“My advice to incoming students is to not be scared of trying something completely new,” Adriana said. “If you find something that excites you outside of your major track, don’t be afraid to explore that – you can make them work together.”
Her work with the Challenge 2050 Project led her to a maize genetics research project at Fifield Hall. In her research, Adriana looks at how to increase the crop yield during stressful conditions, such as flood and drought. The research can also apply to grasses such as sorghum, wheat, millet and rice.
In addition to becoming a CALS Ambassador, serving on the Dean of Students Office Student Code of Conduct Committee, and working as a counselor for the inaugural CALS Florida Youth Institute, Adriana joined Sigma Alpha, the agricultural professional sorority. Adriana found her fellow students and professors to be open to learning from one another. She likens CALS class discussions to the typical college experience one would find on a television show or movie.
“CALS is a perfect representation of what college is supposed to be,” Adriana said. “The diversity the college has to offer broadens your mind and perspective. Not every college is like that.”
A CALS Conversion
To distinguish her college experience from her sister, Alessandra initially majored in a different college at UF. But she quickly discovered it wasn’t the right path for her.
“I wrote this awful paper for a class in my previous college,” Alessandra said. “Writing hasn’t always been my strong suit. I knew I wanted to find opportunities to strengthen my communication skills and CALS had them. I realized my goal was to write an honors thesis before graduation.”
After hearing how much her sister enjoyed her major and CALS experience, Alessandra made the switch her sophomore year.
“I specifically remember asking Bryan Korithoski, an IFAS lecturer, ‘How do I CALS?’” Alessandra said with a laugh. “I had so many questions and he and Monika Oli, my advisers, helped me through everything.”
Korithoski and Oli, an IFAS senior lecturer, assisted Alessandra in her understanding of the various occupations a microbiologist can pursue through a careers seminar. Through their guidance, Alessandra successfully completed a summer internship with the Mayo Clinic where she was able to work with researchers to develop new cancer therapies.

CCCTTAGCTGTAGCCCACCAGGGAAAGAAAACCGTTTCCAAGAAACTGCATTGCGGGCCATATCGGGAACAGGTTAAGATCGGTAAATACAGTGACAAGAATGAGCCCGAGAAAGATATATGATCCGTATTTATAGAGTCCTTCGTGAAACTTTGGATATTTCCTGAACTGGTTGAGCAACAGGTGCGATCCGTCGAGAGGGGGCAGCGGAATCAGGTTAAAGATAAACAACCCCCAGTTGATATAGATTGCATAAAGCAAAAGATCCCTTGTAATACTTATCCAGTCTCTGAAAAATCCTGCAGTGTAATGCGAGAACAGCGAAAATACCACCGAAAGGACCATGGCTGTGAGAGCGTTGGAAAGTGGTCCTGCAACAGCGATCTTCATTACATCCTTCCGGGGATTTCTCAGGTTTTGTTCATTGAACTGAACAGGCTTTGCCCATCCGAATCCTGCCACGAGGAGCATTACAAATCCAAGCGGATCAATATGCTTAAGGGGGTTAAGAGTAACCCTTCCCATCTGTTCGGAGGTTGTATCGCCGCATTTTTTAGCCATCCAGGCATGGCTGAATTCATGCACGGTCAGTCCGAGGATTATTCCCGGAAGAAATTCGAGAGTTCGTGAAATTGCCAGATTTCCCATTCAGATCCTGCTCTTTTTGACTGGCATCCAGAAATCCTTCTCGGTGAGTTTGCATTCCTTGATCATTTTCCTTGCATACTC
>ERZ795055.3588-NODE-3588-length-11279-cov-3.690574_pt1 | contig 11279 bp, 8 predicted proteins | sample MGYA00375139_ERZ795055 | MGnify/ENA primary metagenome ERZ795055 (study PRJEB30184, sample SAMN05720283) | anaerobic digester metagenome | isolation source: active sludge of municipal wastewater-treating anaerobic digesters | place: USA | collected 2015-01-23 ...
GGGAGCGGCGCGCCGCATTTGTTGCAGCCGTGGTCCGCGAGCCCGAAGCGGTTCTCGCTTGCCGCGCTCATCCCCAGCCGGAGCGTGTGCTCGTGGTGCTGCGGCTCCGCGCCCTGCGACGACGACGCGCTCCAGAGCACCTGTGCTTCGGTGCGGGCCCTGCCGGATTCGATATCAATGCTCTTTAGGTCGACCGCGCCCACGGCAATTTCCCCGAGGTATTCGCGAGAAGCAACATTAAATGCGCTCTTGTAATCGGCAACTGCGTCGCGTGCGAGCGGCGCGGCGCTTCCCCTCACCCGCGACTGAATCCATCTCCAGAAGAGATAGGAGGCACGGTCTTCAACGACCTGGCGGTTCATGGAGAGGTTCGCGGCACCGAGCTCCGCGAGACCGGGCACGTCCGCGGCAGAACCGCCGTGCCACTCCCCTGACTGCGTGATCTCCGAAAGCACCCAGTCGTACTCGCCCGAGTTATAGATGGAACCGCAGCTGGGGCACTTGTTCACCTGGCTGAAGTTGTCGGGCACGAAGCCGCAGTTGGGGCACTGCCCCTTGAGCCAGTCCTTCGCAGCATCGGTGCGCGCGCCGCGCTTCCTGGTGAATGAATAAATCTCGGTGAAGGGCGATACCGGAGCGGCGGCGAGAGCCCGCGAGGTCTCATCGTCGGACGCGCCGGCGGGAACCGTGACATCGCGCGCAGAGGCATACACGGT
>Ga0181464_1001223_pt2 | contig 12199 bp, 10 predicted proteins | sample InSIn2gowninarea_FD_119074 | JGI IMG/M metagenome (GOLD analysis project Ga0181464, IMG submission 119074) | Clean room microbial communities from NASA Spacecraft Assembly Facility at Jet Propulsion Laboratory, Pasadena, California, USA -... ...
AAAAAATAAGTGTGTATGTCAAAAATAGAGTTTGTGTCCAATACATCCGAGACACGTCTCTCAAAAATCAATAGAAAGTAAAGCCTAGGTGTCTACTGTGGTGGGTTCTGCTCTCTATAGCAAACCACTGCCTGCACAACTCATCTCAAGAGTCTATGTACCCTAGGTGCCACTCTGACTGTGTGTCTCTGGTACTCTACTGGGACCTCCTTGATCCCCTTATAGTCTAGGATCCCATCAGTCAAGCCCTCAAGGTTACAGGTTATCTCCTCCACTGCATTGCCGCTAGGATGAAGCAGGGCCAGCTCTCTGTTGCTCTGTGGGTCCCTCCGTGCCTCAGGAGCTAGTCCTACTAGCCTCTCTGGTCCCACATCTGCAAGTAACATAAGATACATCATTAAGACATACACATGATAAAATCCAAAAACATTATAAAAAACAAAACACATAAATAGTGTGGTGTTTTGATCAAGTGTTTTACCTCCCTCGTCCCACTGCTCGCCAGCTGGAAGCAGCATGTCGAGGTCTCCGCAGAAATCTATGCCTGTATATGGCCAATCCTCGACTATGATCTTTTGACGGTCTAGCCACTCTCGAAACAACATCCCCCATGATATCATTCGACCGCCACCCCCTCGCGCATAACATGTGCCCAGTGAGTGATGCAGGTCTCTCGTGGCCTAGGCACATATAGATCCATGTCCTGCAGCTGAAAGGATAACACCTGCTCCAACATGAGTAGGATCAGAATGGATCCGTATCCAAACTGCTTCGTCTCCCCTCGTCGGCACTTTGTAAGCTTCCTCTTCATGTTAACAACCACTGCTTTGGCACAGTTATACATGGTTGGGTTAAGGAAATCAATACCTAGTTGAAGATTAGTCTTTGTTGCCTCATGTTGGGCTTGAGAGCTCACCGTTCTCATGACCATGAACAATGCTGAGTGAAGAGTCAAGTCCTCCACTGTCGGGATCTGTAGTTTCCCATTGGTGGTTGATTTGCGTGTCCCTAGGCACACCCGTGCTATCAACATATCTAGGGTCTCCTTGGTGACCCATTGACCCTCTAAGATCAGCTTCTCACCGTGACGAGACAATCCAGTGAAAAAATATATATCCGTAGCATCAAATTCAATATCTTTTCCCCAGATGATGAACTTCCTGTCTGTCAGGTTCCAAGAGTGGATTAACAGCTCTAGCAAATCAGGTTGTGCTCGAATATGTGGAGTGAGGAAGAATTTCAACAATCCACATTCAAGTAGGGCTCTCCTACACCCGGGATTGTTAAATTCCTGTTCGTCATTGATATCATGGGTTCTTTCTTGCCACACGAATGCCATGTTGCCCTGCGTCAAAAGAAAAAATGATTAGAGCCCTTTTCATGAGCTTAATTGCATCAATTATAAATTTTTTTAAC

“What sets [Alessandra and Adriana] apart from other students is that they aren’t stagnant,” Korithoski said. “Every semester they try to better themselves in some way. Students often think there is a linear way to med school. Even identical twin sisters have different paths of getting there.”
Alessandra jumped into activities within the college. She joined Sigma Alpha and will finish out her term as president this semester. Sigma Alpha has been able to partner with CALS to host the first annual “Thank a Teacher Week” to recognize faculty mentors like Korithoski and Oli. She took on a medical anthropology minor and accepted an executive role in the UF Center for Undergraduate Research Board of Students, holding a weekly science club for the middle schoolers to give back to the Gainesville community.
The once writing-shy senior has now completed her CALS honors scholar thesis on the research she conducted at UF Health Shands Hospital regarding chronic surgical site infections. Alessandra’s thesis addresses a staining method she developed that would make it easier to detect infections. This research has led her to an interest in emergency medicine.
“Without CALS’ resources and classes, I would never have been confident enough to write a 27-page thesis,” Alessandra said.
A Bright Future
Common words the twins’ professors and advisers use to describe them are: “driven,” “bright,” “engaging,” and “a strong sense of integrity.” With medical school on the horizon, Adriana will coordinate clinical trials for cardiac patients at UF Health Shands Hospital and Alessandra will be working as an emergency medical technician immediately after graduation.
Sigma Alpha adviser and IFAS lecturer Becky Raulerson has worked with both Adriana and Alessandra in their capacities as Sigma Alpha members and with Adriana as a Florida Youth Institute counselor. Raulerson believes CALS is lucky to have the “double gift” of working with and fostering the talents of both young women.
“When they finish medical school, I’ll be the first to sign up as their patient,” Raulerson said. “It’s been a blessing in my life to work with the both of them.”
Photo Caption: Adriana Della Porta (left) and Alessandra Della Porta (right) are pictured with CALS Dean Elaine Turner at the annual CALS Scholarship and Leadership Banquet. They each received senior awards for their outstanding scholarship, leadership and service in the UF and Gainesville communities.
By: Dana Edwards, 352-392-1963, firstname.lastname@example.org